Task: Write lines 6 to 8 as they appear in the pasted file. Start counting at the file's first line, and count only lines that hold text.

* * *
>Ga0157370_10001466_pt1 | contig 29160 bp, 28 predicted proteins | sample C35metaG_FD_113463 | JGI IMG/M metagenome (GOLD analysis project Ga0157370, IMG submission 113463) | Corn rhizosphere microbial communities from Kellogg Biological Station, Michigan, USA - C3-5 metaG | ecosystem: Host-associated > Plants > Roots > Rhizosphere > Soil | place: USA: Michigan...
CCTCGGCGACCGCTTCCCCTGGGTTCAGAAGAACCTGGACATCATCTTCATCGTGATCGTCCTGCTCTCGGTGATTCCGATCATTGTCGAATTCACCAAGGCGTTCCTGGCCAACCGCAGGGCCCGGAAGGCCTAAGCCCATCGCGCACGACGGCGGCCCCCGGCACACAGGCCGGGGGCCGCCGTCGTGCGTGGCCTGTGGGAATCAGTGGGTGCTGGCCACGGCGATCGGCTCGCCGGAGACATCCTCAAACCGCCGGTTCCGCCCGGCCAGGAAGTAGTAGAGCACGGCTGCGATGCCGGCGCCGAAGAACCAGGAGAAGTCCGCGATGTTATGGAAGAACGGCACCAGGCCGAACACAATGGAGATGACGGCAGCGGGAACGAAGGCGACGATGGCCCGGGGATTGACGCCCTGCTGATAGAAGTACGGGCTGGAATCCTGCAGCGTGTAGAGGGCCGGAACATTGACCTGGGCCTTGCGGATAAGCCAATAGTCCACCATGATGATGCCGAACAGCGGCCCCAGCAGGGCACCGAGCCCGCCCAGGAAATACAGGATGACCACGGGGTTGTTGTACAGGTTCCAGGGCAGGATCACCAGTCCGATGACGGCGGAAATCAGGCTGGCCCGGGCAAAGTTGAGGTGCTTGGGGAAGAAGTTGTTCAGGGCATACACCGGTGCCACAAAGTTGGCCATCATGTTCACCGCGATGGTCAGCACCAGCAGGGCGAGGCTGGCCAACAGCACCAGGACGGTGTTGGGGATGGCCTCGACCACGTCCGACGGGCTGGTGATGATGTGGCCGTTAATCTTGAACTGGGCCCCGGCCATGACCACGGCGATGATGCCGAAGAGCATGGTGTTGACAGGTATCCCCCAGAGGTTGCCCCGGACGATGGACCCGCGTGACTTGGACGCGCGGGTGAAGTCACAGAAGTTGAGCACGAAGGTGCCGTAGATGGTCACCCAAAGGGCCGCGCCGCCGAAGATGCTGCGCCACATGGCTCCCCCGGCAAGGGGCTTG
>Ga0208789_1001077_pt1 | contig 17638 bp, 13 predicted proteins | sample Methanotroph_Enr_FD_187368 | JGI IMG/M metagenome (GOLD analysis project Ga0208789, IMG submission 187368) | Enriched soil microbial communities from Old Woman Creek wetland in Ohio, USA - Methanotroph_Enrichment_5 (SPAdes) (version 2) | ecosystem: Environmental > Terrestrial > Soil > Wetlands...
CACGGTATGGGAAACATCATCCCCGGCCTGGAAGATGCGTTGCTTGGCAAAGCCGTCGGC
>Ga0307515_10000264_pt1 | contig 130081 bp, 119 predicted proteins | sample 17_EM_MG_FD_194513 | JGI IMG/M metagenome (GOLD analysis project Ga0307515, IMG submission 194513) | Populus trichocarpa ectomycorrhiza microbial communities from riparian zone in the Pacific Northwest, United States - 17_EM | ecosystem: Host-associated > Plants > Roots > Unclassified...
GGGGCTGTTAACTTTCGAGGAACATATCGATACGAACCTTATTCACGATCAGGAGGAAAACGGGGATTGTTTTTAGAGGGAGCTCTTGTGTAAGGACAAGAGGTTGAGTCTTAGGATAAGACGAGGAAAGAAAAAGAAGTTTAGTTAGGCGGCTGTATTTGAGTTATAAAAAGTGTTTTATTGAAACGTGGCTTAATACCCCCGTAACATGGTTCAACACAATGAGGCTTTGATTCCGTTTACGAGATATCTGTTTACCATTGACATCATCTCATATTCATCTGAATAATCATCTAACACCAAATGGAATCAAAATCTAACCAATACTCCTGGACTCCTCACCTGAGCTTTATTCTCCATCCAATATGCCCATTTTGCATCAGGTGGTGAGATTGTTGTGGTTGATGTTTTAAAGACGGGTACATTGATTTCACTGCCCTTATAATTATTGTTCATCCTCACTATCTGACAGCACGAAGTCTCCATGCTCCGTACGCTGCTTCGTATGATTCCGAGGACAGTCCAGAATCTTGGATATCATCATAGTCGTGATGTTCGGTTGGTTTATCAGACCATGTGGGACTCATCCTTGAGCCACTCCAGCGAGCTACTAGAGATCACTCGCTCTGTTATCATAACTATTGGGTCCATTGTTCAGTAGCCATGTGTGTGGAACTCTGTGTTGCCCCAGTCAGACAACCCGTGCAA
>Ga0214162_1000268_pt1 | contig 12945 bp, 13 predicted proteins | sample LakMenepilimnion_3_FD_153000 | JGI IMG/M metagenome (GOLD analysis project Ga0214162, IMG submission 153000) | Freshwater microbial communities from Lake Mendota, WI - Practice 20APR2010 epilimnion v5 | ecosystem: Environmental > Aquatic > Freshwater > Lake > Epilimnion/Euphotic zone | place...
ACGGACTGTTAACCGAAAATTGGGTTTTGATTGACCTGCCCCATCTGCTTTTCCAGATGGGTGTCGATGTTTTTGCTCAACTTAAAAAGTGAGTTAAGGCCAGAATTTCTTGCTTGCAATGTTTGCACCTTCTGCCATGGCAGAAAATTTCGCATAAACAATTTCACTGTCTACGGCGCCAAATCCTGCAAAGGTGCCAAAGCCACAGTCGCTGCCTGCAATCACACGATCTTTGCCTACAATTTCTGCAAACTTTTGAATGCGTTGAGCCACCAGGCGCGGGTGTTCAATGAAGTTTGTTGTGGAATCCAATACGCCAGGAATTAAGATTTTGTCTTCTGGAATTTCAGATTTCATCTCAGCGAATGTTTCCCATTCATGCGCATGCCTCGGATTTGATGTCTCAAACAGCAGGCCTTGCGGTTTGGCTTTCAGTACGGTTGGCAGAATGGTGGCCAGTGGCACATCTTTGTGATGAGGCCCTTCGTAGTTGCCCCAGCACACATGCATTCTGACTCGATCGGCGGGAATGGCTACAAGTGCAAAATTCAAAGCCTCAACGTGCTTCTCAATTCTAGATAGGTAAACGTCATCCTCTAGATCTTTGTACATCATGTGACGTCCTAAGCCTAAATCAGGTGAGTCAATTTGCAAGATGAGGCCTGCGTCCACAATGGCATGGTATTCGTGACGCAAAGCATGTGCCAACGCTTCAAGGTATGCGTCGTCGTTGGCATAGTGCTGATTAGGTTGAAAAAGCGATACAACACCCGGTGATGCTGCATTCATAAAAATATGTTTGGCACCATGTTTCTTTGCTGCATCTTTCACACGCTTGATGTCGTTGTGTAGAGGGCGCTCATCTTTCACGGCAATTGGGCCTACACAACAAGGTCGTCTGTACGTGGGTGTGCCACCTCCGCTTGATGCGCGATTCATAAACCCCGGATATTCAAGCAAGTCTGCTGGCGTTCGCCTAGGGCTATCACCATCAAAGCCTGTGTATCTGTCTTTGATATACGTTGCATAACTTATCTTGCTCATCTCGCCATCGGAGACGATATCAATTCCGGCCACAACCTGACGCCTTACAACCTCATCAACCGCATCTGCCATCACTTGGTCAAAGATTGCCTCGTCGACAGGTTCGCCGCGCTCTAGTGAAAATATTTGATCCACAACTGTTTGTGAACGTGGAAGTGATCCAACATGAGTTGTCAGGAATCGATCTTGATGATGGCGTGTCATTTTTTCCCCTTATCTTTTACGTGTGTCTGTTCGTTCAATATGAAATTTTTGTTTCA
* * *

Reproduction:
GGGGCTGTTAACTTTCGAGGAACATATCGATACGAACCTTATTCACGATCAGGAGGAAAACGGGGATTGTTTTTAGAGGGAGCTCTTGTGTAAGGACAAGAGGTTGAGTCTTAGGATAAGACGAGGAAAGAAAAAGAAGTTTAGTTAGGCGGCTGTATTTGAGTTATAAAAAGTGTTTTATTGAAACGTGGCTTAATACCCCCGTAACATGGTTCAACACAATGAGGCTTTGATTCCGTTTACGAGATATCTGTTTACCATTGACATCATCTCATATTCATCTGAATAATCATCTAACACCAAATGGAATCAAAATCTAACCAATACTCCTGGACTCCTCACCTGAGCTTTATTCTCCATCCAATATGCCCATTTTGCATCAGGTGGTGAGATTGTTGTGGTTGATGTTTTAAAGACGGGTACATTGATTTCACTGCCCTTATAATTATTGTTCATCCTCACTATCTGACAGCACGAAGTCTCCATGCTCCGTACGCTGCTTCGTATGATTCCGAGGACAGTCCAGAATCTTGGATATCATCATAGTCGTGATGTTCGGTTGGTTTATCAGACCATGTGGGACTCATCCTTGAGCCACTCCAGCGAGCTACTAGAGATCACTCGCTCTGTTATCATAACTATTGGGTCCATTGTTCAGTAGCCATGTGTGTGGAACTCTGTGTTGCCCCAGTCAGACAACCCGTGCAA
>Ga0214162_1000268_pt1 | contig 12945 bp, 13 predicted proteins | sample LakMenepilimnion_3_FD_153000 | JGI IMG/M metagenome (GOLD analysis project Ga0214162, IMG submission 153000) | Freshwater microbial communities from Lake Mendota, WI - Practice 20APR2010 epilimnion v5 | ecosystem: Environmental > Aquatic > Freshwater > Lake > Epilimnion/Euphotic zone | place...
ACGGACTGTTAACCGAAAATTGGGTTTTGATTGACCTGCCCCATCTGCTTTTCCAGATGGGTGTCGATGTTTTTGCTCAACTTAAAAAGTGAGTTAAGGCCAGAATTTCTTGCTTGCAATGTTTGCACCTTCTGCCATGGCAGAAAATTTCGCATAAACAATTTCACTGTCTACGGCGCCAAATCCTGCAAAGGTGCCAAAGCCACAGTCGCTGCCTGCAATCACACGATCTTTGCCTACAATTTCTGCAAACTTTTGAATGCGTTGAGCCACCAGGCGCGGGTGTTCAATGAAGTTTGTTGTGGAATCCAATACGCCAGGAATTAAGATTTTGTCTTCTGGAATTTCAGATTTCATCTCAGCGAATGTTTCCCATTCATGCGCATGCCTCGGATTTGATGTCTCAAACAGCAGGCCTTGCGGTTTGGCTTTCAGTACGGTTGGCAGAATGGTGGCCAGTGGCACATCTTTGTGATGAGGCCCTTCGTAGTTGCCCCAGCACACATGCATTCTGACTCGATCGGCGGGAATGGCTACAAGTGCAAAATTCAAAGCCTCAACGTGCTTCTCAATTCTAGATAGGTAAACGTCATCCTCTAGATCTTTGTACATCATGTGACGTCCTAAGCCTAAATCAGGTGAGTCAATTTGCAAGATGAGGCCTGCGTCCACAATGGCATGGTATTCGTGACGCAAAGCATGTGCCAACGCTTCAAGGTATGCGTCGTCGTTGGCATAGTGCTGATTAGGTTGAAAAAGCGATACAACACCCGGTGATGCTGCATTCATAAAAATATGTTTGGCACCATGTTTCTTTGCTGCATCTTTCACACGCTTGATGTCGTTGTGTAGAGGGCGCTCATCTTTCACGGCAATTGGGCCTACACAACAAGGTCGTCTGTACGTGGGTGTGCCACCTCCGCTTGATGCGCGATTCATAAACCCCGGATATTCAAGCAAGTCTGCTGGCGTTCGCCTAGGGCTATCACCATCAAAGCCTGTGTATCTGTCTTTGATATACGTTGCATAACTTATCTTGCTCATCTCGCCATCGGAGACGATATCAATTCCGGCCACAACCTGACGCCTTACAACCTCATCAACCGCATCTGCCATCACTTGGTCAAAGATTGCCTCGTCGACAGGTTCGCCGCGCTCTAGTGAAAATATTTGATCCACAACTGTTTGTGAACGTGGAAGTGATCCAACATGAGTTGTCAGGAATCGATCTTGATGATGGCGTGTCATTTTTTCCCCTTATCTTTTACGTGTGTCTGTTCGTTCAATATGAAATTTTTGTTTCA